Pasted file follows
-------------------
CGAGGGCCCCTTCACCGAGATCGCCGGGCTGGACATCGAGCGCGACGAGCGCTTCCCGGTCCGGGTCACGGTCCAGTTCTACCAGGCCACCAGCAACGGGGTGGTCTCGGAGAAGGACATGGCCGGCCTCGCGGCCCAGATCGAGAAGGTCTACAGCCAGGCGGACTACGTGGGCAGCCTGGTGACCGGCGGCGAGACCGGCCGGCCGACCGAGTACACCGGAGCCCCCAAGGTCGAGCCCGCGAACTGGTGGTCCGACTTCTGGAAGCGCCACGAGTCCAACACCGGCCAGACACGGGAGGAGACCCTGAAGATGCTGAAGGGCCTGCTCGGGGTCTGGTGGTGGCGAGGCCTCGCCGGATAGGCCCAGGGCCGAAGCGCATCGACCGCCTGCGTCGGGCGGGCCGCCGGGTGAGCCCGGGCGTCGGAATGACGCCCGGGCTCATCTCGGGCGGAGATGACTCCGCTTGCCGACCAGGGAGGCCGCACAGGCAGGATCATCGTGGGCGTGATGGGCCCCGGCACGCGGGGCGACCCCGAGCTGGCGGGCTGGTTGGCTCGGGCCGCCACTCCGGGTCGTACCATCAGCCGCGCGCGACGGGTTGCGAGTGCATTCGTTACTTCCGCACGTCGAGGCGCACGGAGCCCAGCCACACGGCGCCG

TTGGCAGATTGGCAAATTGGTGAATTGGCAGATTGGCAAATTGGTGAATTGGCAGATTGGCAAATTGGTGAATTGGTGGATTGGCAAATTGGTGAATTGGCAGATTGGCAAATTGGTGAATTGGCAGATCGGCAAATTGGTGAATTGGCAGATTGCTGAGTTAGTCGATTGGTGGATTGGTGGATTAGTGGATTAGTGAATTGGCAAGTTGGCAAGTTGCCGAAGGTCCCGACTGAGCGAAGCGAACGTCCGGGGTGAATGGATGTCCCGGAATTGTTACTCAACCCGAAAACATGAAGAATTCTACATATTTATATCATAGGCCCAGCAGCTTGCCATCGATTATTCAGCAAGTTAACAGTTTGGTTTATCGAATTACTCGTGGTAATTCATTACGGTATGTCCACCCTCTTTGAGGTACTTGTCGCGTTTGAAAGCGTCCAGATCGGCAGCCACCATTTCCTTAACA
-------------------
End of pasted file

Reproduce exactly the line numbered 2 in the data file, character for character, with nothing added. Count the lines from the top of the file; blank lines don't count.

TTGGCAGATTGGCAAATTGGTGAATTGGCAGATTGGCAAATTGGTGAATTGGCAGATTGGCAAATTGGTGAATTGGTGGATTGGCAAATTGGTGAATTGGCAGATTGGCAAATTGGTGAATTGGCAGATCGGCAAATTGGTGAATTGGCAGATTGCTGAGTTAGTCGATTGGTGGATTGGTGGATTAGTGGATTAGTGAATTGGCAAGTTGGCAAGTTGCCGAAGGTCCCGACTGAGCGAAGCGAACGTCCGGGGTGAATGGATGTCCCGGAATTGTTACTCAACCCGAAAACATGAAGAATTCTACATATTTATATCATAGGCCCAGCAGCTTGCCATCGATTATTCAGCAAGTTAACAGTTTGGTTTATCGAATTACTCGTGGTAATTCATTACGGTATGTCCACCCTCTTTGAGGTACTTGTCGCGTTTGAAAGCGTCCAGATCGGCAGCCACCATTTCCTTAACA